Duringthose early years teamsters would haul timber to Glenbrook by oxdriven wagons where it was milled into lumber in order to fill thedemand from the rapidly growing Comstock mines, camps and towns. Themilled lumber would then be transported in the same manner fromGlenbrook over Spooner Summit and on to the Comstock. During peakproduction around 300,000 board feet of milled lumber passed overSpooner Summit daily. In it’s heyday the Comstock consumed about 80million board feet of lumber and 2 million cords of firewoodannually.

In1873 lumbering in the region was consolidated with the formation ofthe Carson & Tahoe Lumber and Fluming Company. To improveefficiency and increase production the company constructed a V-Flumeat Spooner Summit, which moved the lumber 11 miles downhill from thesummit to Clear Creek where it was gathered and transported to theComstock mines and towns by the Virginia & Truckee Railroad.

Twoyears later the ox driven wagons continued to deliver timber toGlenbrook, but in 1875 the Carson & Tahoe Lumber and Fluming Co.,completed it’s 8.75 mile narrow gauge railroad and founded the LakeTahoe Railway & Transportation Co. The new L.T. Ry. & T. Co.replaced the ox driven carts and now hauled the milled lumber fromGlenbrook to Spooner Summit. Although short, the line was difficultas it included a 487-foot tunnel just west of the summit and twoswitchbacks.

Itwas this very train, the L.T. Ry. & T. Co., #1 otherwise known as“The Glenbrook” that provided the transportation early thatmorning on the first leg of Zeb Walter’s journey to Carson City.Arriving at Spooner Station he connected with a stagecoach that tookhim on to his destination. At this time Glenbrook was now home tofour lumber mills and Walters secured a strongbox containing 500double eagles and 200 eagles, the monthly payroll of all fourmills.

Thatafternoon as Walter’s was preparing for his return trip toGlenbrook he could see that a menacing looking storm had formed overthe eastern summit, which was cause for some concern should the roadto Spooner Station become impassable due to snow. Hastily he loadedthe strongbox containing $12,000 in gold coin on to the stage andrequested the driver to proceed quickly.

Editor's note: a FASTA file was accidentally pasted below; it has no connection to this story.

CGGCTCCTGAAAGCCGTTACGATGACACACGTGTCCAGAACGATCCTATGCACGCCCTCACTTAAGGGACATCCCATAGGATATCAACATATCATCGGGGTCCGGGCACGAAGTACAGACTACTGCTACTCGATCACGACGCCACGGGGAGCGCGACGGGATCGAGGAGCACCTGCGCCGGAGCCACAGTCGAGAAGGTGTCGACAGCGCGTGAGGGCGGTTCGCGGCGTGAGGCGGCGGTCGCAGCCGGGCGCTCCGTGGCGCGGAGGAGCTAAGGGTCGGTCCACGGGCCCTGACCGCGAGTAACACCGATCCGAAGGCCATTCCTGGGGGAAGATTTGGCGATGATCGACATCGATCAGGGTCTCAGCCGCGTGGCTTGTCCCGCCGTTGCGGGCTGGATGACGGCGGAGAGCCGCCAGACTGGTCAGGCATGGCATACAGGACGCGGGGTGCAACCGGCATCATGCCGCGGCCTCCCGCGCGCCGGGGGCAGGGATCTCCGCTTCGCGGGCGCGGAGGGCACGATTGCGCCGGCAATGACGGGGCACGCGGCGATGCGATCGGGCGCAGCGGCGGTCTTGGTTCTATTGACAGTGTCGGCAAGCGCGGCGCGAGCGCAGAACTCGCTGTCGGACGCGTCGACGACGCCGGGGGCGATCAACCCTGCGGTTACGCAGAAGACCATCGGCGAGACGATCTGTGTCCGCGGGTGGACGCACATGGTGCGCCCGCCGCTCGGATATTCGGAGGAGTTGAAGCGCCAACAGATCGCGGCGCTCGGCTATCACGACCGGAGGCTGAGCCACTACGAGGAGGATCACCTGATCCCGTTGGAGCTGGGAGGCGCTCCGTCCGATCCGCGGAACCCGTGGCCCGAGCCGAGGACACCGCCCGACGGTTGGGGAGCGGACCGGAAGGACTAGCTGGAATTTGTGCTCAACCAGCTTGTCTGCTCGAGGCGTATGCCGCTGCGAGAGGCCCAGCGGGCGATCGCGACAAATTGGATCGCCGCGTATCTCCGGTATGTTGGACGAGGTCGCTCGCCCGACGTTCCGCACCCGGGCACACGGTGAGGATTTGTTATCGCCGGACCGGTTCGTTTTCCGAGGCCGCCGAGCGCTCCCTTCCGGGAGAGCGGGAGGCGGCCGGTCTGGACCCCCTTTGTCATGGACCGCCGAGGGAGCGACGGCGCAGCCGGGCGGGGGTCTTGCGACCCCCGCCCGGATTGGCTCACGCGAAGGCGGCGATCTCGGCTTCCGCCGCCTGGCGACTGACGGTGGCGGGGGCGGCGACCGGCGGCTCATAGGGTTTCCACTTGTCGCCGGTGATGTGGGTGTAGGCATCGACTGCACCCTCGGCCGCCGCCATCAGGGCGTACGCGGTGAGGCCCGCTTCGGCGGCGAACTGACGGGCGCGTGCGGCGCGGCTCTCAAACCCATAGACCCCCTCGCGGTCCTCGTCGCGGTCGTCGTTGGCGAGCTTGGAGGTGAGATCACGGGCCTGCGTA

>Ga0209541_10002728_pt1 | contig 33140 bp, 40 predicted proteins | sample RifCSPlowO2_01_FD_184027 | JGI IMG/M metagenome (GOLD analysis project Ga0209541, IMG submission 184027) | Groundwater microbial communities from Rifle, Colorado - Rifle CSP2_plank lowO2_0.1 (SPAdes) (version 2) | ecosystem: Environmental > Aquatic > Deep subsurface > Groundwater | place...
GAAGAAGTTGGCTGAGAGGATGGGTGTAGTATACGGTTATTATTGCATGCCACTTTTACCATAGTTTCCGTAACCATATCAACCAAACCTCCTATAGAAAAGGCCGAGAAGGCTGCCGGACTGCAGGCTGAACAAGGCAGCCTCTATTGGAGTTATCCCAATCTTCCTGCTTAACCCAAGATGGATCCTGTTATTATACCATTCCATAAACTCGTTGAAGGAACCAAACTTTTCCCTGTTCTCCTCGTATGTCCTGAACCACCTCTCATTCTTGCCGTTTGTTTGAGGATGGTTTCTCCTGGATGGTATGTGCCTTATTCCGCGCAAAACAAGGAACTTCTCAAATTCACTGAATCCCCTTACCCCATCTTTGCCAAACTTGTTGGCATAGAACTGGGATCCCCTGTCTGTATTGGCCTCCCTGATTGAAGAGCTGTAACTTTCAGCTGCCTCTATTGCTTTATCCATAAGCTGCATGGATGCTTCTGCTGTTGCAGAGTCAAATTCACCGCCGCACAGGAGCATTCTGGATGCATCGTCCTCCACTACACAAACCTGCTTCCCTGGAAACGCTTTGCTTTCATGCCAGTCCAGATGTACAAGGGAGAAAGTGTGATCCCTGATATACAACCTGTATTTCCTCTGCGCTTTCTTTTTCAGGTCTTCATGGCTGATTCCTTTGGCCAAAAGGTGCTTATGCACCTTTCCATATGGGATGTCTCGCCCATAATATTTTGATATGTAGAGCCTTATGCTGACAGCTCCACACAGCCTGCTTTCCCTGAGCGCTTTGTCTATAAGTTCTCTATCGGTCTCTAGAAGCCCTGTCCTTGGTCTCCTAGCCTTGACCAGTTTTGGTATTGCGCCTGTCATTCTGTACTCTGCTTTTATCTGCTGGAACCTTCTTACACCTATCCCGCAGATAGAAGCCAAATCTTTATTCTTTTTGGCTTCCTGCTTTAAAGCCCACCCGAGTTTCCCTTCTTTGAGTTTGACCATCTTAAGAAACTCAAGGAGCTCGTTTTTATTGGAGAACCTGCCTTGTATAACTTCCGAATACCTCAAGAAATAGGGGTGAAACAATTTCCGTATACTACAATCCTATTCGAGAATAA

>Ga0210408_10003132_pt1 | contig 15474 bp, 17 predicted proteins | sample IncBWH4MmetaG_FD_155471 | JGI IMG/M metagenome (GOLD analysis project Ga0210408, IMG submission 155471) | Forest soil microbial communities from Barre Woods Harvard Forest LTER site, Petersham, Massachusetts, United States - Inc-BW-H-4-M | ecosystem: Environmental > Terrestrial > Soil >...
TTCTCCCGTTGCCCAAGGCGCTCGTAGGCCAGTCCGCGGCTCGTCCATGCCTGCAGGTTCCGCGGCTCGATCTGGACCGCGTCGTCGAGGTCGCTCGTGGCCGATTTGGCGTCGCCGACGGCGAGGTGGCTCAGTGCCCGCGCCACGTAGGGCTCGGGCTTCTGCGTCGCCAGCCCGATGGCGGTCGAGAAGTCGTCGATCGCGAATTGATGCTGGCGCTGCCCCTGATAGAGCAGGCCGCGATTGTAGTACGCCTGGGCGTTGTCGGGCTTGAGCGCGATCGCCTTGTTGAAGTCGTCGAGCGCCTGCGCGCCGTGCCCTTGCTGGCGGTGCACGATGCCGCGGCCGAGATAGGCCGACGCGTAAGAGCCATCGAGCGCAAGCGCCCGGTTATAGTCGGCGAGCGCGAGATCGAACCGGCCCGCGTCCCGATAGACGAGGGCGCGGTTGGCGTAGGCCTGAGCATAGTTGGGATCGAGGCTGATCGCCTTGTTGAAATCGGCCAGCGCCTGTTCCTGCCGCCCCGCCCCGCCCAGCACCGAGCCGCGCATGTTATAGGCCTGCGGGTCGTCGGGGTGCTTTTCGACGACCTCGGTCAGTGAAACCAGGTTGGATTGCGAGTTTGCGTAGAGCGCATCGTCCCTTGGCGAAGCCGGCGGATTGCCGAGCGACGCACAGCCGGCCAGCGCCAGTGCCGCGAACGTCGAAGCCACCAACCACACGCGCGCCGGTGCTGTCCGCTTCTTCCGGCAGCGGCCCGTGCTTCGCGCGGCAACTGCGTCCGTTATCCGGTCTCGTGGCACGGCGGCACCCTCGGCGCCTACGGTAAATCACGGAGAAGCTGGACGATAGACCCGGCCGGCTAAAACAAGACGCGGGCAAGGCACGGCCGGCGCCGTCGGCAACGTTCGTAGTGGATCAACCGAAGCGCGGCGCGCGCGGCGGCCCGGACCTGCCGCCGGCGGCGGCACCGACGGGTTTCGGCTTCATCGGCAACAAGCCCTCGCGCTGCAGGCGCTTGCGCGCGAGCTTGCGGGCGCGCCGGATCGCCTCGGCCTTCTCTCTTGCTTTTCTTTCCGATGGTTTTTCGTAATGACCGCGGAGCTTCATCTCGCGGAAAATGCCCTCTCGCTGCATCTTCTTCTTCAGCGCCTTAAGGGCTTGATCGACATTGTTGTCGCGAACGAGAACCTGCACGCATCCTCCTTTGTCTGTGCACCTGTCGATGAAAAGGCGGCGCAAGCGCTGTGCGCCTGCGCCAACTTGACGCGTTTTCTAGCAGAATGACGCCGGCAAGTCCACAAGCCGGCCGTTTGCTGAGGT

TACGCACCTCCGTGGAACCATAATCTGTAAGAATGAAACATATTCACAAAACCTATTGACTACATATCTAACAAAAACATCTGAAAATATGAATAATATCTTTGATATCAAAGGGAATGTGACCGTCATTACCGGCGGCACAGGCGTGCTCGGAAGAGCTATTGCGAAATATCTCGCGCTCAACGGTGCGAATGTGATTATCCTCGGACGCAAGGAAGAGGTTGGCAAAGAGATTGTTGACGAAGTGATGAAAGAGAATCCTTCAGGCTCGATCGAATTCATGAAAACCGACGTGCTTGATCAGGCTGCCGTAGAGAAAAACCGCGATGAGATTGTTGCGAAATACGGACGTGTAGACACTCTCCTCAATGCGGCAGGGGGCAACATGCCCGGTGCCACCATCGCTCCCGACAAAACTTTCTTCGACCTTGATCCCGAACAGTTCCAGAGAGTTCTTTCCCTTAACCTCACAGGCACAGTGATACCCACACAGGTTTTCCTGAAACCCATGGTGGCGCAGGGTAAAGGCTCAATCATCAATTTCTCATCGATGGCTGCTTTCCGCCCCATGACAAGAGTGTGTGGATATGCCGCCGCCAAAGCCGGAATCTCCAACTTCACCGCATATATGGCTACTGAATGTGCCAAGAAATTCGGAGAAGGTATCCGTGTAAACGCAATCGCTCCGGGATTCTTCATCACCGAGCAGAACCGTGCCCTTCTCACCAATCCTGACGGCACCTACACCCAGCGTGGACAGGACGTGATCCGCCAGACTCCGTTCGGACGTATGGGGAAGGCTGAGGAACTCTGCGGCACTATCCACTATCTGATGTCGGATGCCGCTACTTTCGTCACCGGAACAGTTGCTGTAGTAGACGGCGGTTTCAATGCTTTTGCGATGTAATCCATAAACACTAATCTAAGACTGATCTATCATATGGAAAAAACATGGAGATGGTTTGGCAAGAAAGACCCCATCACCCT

Whenthe stage arrived at the summit Walter disembarked with the strongboxand found himself in blizzard conditions, noting deep snow wasalready piling up against the Flume House. He consider the option towait out the blizzard at the Flume House, but being such a shortdistance from home, and considering the storm would reduce the riskof a robbery, and the fact that the final leg of his journey could besafely accomplished by train, Walter’s opted to continue.

AtSpooner Summit Walter’s loaded the strongbox on to the caboose andsignaled the conductor to proceed. Walter’s claimed when the trainreached one of the two switchbacks where it had to come to a completestop, he moved the strongbox into the tender, directly behind theengine for security reasons as it would be a closer walk for him whendeparting the train to reach the station. The trip continued withoutincident and the L.T. Ry. & T. Co., #1 pulled into the GlenbrookStation as expected, but then something went horribly wrong.

Asthe train approached the dock Walter’s realized it wasn’tslowing, he has no time to react as seconds later the engine jumpedthe tracks, plunging it and the tender into the icy depths of thelake… taking the engineer and one frightful Wells Fargo agent withit. The fate of the engineer is unknown, however Walters did survive.The engine went straight to the bottom while the tender becameseparated and got hung up on an underwater ledge close to thesurface.